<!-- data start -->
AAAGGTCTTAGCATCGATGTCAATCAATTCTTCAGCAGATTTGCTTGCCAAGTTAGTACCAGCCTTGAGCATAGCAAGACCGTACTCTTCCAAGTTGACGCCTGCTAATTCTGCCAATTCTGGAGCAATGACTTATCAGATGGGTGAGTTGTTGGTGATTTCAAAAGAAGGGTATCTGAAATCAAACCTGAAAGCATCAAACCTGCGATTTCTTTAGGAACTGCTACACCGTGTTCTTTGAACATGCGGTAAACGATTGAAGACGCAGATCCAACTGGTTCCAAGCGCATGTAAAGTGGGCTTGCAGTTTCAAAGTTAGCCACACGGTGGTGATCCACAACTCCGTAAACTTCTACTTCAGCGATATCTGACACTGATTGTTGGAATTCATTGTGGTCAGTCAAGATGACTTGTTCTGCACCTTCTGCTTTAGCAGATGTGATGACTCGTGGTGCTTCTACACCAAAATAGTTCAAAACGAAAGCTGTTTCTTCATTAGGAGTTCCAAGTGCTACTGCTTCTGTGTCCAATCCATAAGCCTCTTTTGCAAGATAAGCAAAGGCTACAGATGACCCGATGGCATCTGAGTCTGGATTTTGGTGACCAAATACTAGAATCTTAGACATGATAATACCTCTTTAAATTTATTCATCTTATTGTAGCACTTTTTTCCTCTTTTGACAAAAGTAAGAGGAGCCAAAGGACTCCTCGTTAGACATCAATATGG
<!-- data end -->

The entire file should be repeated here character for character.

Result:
AAAGGTCTTAGCATCGATGTCAATCAATTCTTCAGCAGATTTGCTTGCCAAGTTAGTACCAGCCTTGAGCATAGCAAGACCGTACTCTTCCAAGTTGACGCCTGCTAATTCTGCCAATTCTGGAGCAATGACTTATCAGATGGGTGAGTTGTTGGTGATTTCAAAAGAAGGGTATCTGAAATCAAACCTGAAAGCATCAAACCTGCGATTTCTTTAGGAACTGCTACACCGTGTTCTTTGAACATGCGGTAAACGATTGAAGACGCAGATCCAACTGGTTCCAAGCGCATGTAAAGTGGGCTTGCAGTTTCAAAGTTAGCCACACGGTGGTGATCCACAACTCCGTAAACTTCTACTTCAGCGATATCTGACACTGATTGTTGGAATTCATTGTGGTCAGTCAAGATGACTTGTTCTGCACCTTCTGCTTTAGCAGATGTGATGACTCGTGGTGCTTCTACACCAAAATAGTTCAAAACGAAAGCTGTTTCTTCATTAGGAGTTCCAAGTGCTACTGCTTCTGTGTCCAATCCATAAGCCTCTTTTGCAAGATAAGCAAAGGCTACAGATGACCCGATGGCATCTGAGTCTGGATTTTGGTGACCAAATACTAGAATCTTAGACATGATAATACCTCTTTAAATTTATTCATCTTATTGTAGCACTTTTTTCCTCTTTTGACAAAAGTAAGAGGAGCCAAAGGACTCCTCGTTAGACATCAATATGG